The idea that an organisation’s employment system should provide the most efficient way of meeting its labour requirements is central to the concept of strategic human resource management. As shown in Chapter, there is an emphasis within HRM literature on the need for ‘fit’ between HRM policies and wider business strategy. Labour requirements are derived from competitive strategy in the product market. The analysis above indicates specific ways in which the employment systems of organisations reflect their strategic labour requirements from this point of view.
This is a useful approach, since it focuses attention on how firms can act rationally to minimise labour costs, including those of labour turnover and supervision. However, it would be misleading to argue that there is a simple, direct link between firms’ labour requirements and the degree to which they internalise their employment systems. It is not just employers’ labour requirements that determine employment systems, but a broader range of factors that includes organisational constraints, workers’ pressure, the labour market environment and the wider institutional environment in which organizations operate.
Managers are constrained in their choice of employment system by features of their organisation such as size, financial and managerial resources. These constraints mean that what management may desire in principle cannot always be achieved in practice. During 1998 two leading supermarket chains converted two-thirds of their temporary staff onto permanent contracts. Temporary workers had been hired to cope with seasonal peaks in demand or to enable stores to adjust more easily under uncertain trading conditions.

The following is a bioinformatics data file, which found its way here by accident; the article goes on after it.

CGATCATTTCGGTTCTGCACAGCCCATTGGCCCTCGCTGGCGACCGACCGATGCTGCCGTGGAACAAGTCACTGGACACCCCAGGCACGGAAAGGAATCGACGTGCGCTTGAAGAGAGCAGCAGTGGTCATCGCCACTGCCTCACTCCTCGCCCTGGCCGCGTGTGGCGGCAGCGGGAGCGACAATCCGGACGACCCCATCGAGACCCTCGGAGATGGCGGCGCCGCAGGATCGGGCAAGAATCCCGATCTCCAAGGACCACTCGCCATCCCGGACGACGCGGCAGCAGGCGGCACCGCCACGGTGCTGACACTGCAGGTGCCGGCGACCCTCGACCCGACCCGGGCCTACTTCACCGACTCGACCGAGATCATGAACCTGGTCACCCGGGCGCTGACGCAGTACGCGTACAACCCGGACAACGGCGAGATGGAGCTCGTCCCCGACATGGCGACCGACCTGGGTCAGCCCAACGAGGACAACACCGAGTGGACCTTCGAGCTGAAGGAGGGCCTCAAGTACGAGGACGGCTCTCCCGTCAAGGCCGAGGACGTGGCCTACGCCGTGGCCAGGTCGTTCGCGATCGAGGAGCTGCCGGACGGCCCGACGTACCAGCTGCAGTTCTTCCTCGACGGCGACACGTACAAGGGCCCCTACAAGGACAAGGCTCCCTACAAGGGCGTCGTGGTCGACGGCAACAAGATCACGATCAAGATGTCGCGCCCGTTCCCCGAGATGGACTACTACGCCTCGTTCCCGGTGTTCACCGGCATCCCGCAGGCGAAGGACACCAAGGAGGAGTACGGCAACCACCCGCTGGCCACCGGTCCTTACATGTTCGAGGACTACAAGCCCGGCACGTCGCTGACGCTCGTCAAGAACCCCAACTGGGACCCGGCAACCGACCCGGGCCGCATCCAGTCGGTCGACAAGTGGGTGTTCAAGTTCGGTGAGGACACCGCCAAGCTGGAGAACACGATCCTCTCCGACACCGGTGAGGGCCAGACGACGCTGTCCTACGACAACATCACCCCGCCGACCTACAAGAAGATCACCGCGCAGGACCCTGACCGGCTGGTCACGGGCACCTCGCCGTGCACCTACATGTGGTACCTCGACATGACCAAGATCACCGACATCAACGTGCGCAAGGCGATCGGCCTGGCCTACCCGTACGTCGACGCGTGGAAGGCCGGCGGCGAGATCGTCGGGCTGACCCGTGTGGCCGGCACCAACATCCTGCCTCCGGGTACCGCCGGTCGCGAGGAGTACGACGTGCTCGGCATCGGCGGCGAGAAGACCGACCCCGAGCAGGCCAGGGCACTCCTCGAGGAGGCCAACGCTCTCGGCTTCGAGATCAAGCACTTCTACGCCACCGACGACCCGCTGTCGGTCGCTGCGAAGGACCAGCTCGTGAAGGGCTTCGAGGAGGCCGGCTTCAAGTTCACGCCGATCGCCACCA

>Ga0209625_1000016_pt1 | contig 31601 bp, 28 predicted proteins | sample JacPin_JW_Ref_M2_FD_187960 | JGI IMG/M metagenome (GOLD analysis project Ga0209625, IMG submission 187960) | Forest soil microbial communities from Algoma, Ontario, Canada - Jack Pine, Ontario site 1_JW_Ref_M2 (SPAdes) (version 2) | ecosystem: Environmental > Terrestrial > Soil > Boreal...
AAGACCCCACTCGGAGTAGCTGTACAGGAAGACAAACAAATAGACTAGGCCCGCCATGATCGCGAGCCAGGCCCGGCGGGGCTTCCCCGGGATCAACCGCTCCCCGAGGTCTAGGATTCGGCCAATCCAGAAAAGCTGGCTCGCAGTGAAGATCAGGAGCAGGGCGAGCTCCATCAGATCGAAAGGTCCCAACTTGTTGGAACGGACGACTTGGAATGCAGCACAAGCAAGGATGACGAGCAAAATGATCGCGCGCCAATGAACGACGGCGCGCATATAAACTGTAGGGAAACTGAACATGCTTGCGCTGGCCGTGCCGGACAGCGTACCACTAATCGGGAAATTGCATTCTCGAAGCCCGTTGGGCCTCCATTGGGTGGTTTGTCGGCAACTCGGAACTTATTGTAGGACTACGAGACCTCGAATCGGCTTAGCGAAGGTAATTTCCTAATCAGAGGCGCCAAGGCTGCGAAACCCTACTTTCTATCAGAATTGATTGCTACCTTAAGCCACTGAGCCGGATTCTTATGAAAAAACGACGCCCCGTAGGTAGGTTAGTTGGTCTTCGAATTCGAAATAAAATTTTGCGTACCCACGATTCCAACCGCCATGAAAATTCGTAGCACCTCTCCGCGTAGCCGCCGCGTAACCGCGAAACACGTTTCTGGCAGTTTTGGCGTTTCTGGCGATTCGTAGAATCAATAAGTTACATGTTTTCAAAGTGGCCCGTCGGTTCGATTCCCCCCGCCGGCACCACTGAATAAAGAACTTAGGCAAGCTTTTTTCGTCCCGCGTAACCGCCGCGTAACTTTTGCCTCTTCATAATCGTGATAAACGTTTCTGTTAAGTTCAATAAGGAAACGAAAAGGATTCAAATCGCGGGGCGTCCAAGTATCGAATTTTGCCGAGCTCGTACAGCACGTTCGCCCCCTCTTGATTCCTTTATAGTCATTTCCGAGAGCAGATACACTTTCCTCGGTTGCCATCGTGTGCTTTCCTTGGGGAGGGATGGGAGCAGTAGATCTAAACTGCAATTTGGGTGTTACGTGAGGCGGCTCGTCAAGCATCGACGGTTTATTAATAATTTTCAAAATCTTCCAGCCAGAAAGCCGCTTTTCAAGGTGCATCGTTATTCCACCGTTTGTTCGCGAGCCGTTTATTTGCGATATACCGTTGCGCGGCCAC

However, workers who remained on temporary contracts for too long lost motivation and this had a damaging effect on the quality of customer service. Other problems that managers associated with employing workers on temporary and zero hours contracts were lack of training and difficulty of communication. The size of an organisation has considerable effect on the financial and managerial resources that it possesses and hence on its ability to develop particular types of employment system.